Au delà de l’actualité de la loi Hadopi, l’ambition du Pacte est de faire des libertés numériques un élément clé de la campagne des élections européennes de juin prochain… et, plus largement, du débat public, comme Nicolas Hulot l’avait fait pour l’écologie.

Défendons les libertés numériques : prenez le parti des pirates!

Le réseau des pirates

Ils nous soutiennent :, Numerama, L’hebdomadaire Vendredi, Agoravox.

Et de nombreux signataires, visibles sur le site.

March 28th 2008 is Download day: Opposition to French anti-piracy law rises

I dream of a cultural market that includes its customers, instead of suing them.

So far, I have published a couple of books and a certain amount of articles and book chapters: a fair share of them have been put online for readers to download them for free. I didn’t do it, “pirates” did. Well, sometimes Google Books did it, but pirates benefited from it, I guess… Point is: I thank them, because that helped my books being republished and made my articles known to a wider audience.

Just my two cents, but I believe people who freely download online contents are not stealing it. On the contrary, by sharing it within their communities, they are actively adding value to the creative process. I write books. Readers read it. So-called Internet pirates promote, distribute, link, localise, remix, comment and catalogue them. That’s a heck of a job. A job they are not paid for. Ironically, they pay for sharing: they pay hardware and they contribute their time, their disk space and their technical competences.

Given that, I’m all the more insulted by the anti-piracy bill recently proposed by French Minister for Culture and Communication, Christine Albanel.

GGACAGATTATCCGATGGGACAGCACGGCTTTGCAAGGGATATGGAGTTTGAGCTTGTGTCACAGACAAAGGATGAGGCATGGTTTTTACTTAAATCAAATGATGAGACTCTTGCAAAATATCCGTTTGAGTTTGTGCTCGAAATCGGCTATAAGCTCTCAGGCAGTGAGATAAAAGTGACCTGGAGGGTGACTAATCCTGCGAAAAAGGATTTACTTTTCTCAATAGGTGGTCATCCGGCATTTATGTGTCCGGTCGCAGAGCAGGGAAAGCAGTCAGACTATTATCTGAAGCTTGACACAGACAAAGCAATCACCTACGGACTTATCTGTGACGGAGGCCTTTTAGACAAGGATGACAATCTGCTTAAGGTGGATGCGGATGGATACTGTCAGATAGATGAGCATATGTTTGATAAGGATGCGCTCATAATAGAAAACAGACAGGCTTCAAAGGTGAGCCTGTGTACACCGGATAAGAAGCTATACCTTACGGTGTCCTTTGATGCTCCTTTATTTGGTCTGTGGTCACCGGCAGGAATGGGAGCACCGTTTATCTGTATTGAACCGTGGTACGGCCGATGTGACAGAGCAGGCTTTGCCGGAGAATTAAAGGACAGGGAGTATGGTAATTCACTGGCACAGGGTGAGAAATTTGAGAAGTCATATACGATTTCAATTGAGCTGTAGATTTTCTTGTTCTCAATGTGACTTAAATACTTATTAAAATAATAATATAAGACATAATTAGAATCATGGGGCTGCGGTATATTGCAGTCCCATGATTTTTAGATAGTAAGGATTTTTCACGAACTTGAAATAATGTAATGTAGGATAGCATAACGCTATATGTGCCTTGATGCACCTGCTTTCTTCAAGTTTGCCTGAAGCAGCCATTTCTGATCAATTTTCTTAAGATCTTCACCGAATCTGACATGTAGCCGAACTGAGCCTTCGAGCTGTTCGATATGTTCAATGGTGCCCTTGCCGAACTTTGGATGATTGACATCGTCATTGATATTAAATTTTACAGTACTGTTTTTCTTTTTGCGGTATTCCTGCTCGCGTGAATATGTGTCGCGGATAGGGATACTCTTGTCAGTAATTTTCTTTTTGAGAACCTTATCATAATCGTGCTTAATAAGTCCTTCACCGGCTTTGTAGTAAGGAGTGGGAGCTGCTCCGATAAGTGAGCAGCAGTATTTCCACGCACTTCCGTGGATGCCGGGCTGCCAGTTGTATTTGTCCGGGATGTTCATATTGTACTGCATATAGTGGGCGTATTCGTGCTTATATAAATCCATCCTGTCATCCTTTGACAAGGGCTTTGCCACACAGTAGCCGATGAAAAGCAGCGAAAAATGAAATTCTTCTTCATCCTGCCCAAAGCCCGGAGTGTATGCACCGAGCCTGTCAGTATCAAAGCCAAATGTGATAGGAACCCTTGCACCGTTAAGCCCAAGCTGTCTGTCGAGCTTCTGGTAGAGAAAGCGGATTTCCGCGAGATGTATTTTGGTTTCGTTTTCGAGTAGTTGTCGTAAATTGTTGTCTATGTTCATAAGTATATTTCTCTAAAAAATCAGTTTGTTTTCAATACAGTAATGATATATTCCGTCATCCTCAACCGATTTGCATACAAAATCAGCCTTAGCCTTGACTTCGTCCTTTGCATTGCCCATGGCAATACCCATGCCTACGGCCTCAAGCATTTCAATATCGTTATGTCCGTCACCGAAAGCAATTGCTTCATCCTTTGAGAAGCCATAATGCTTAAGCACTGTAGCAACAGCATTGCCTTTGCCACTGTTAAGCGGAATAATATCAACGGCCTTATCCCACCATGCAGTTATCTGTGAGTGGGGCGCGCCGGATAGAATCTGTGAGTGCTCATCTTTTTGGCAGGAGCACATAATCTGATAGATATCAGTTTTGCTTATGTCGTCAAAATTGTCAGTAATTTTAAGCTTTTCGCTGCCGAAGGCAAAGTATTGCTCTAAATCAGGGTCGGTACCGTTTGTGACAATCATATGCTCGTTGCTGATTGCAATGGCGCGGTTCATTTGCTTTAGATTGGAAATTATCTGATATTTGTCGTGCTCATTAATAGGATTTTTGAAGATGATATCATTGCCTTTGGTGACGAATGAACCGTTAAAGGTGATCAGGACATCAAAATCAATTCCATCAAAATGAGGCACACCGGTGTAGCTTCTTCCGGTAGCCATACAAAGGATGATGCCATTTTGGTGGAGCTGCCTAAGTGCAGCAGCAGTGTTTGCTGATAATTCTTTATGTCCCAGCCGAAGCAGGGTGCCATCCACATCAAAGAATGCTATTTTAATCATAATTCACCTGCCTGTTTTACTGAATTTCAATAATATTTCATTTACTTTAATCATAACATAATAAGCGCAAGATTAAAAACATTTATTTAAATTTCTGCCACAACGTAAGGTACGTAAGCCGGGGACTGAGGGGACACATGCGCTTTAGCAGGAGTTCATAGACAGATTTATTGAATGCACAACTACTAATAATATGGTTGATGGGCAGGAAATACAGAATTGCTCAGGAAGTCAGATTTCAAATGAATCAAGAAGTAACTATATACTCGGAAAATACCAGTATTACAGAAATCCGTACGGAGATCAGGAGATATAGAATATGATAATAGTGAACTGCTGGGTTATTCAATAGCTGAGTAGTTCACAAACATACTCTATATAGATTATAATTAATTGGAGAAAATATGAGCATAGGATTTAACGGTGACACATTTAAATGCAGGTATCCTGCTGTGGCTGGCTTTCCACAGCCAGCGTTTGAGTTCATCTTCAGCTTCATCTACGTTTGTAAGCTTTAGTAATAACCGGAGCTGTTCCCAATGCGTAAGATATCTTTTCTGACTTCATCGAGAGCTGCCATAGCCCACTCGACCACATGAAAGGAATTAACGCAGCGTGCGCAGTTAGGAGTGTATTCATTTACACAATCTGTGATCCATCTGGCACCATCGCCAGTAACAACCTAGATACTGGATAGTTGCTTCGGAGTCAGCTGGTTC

Should this law pass, Internet users caught “illegally” sharing contents would have their Internet access cut out for one year (plus face fines and other legal ramifications). Backed by record industry and cinema lobbies, this law is not only politically reactionary – it is technically unfeasible. If only French lawmakers had heard about public internet access, wi-fi, cybercafés, cloud computing –  they would know “individual” Internet access is just about as individual as the wall socket one plugs a washing machine in. You bar it off, I can simply go somewhere else.

Consumer associations and Internet access providers have produced a number of other compelling arguments against this law. My only argument is:

Present legislation on so-called intellectual property protection on the Web mimics past century’s legislation on private property. Users downloading mp3, films, software are equated to petty thieves stealing apples, cars, money. But a car and an mp3 file are not the same kind of product. Technically, the former is a rivalrous good, while the latter is a non-rivalrous one. If I’m driving a car, nobody else can at the same time. If I listen to an mp3, anybody else can at that same time. In the first case, we can talk about stealing. In the second case, we should talk about sharing. From a legal and economic point of view, online contents are more similar to public goods than to private ones. Downloading online contents is nothing like driving a car: it is more like riding a bus. The French government is doing something as ridiculous as forbidding public transportation.

This is why I invite you to take part to the Download day that will take place all around France on Sat, March 28th, 2009. The rationale is explained here, and here is the twitter providing directions and details about the venues.